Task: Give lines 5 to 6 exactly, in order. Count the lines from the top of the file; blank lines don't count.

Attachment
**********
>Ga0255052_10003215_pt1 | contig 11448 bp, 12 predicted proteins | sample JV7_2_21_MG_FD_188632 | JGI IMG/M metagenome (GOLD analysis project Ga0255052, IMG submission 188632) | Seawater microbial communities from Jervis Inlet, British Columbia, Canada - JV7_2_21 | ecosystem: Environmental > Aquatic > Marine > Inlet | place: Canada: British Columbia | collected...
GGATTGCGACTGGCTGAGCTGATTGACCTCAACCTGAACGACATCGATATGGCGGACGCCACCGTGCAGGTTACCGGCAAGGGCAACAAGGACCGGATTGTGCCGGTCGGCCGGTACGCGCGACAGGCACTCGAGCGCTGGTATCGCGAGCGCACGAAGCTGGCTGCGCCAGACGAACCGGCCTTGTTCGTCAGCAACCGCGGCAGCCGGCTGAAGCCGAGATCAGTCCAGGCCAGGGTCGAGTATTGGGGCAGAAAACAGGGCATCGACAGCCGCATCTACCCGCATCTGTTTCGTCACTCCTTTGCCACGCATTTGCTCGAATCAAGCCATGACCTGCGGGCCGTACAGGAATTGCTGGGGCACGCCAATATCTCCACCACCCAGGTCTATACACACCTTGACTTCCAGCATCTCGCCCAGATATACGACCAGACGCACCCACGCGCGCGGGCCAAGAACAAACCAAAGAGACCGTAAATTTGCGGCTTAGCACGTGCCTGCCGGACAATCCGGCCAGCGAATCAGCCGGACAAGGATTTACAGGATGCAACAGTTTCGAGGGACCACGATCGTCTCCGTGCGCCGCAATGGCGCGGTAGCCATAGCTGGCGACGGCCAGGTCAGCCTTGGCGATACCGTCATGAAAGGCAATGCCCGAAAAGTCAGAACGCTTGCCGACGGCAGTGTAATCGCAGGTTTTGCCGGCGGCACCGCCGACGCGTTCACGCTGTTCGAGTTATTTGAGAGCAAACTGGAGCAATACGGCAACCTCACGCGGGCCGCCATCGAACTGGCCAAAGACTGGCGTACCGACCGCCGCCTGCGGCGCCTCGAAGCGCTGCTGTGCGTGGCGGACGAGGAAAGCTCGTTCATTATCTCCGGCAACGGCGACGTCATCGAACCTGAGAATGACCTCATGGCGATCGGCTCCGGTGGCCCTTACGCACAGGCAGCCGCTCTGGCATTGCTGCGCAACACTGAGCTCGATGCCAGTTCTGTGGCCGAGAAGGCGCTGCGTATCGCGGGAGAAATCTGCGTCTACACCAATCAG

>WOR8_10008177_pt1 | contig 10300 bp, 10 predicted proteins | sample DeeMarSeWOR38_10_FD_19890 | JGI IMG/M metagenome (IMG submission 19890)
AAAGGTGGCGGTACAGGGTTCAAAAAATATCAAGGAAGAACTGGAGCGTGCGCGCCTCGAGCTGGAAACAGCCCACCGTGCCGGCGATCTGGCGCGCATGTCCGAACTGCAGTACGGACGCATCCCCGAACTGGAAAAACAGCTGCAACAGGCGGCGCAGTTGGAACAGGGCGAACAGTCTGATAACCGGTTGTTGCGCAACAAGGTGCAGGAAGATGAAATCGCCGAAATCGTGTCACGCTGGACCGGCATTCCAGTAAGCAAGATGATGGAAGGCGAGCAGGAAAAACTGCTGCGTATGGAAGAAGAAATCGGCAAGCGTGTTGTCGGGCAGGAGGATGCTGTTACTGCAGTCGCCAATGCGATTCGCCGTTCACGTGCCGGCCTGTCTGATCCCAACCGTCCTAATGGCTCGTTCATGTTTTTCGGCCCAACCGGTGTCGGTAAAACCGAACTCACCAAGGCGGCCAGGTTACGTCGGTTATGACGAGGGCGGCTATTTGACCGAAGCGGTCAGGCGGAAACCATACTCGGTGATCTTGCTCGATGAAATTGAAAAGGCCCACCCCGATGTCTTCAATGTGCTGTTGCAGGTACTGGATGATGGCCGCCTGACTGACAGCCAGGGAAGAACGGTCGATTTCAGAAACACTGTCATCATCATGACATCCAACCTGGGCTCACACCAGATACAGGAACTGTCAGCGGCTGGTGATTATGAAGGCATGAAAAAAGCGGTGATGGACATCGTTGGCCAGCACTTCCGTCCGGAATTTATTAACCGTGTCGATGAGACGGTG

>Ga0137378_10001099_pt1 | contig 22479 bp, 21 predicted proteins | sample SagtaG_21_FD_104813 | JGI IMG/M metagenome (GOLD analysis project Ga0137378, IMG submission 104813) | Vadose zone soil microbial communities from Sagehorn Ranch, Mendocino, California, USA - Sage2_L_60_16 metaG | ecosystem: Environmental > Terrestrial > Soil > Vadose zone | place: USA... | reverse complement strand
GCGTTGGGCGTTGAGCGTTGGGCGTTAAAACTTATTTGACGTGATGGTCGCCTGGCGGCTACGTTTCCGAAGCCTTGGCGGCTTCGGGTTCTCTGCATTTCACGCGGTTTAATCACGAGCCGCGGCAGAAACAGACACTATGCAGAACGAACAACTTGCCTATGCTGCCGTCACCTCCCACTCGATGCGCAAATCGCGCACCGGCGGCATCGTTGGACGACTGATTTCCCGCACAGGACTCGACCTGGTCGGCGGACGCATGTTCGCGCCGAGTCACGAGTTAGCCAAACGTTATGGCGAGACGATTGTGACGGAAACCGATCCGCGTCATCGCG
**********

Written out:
>Ga0137378_10001099_pt1 | contig 22479 bp, 21 predicted proteins | sample SagtaG_21_FD_104813 | JGI IMG/M metagenome (GOLD analysis project Ga0137378, IMG submission 104813) | Vadose zone soil microbial communities from Sagehorn Ranch, Mendocino, California, USA - Sage2_L_60_16 metaG | ecosystem: Environmental > Terrestrial > Soil > Vadose zone | place: USA... | reverse complement strand
GCGTTGGGCGTTGAGCGTTGGGCGTTAAAACTTATTTGACGTGATGGTCGCCTGGCGGCTACGTTTCCGAAGCCTTGGCGGCTTCGGGTTCTCTGCATTTCACGCGGTTTAATCACGAGCCGCGGCAGAAACAGACACTATGCAGAACGAACAACTTGCCTATGCTGCCGTCACCTCCCACTCGATGCGCAAATCGCGCACCGGCGGCATCGTTGGACGACTGATTTCCCGCACAGGACTCGACCTGGTCGGCGGACGCATGTTCGCGCCGAGTCACGAGTTAGCCAAACGTTATGGCGAGACGATTGTGACGGAAACCGATCCGCGTCATCGCG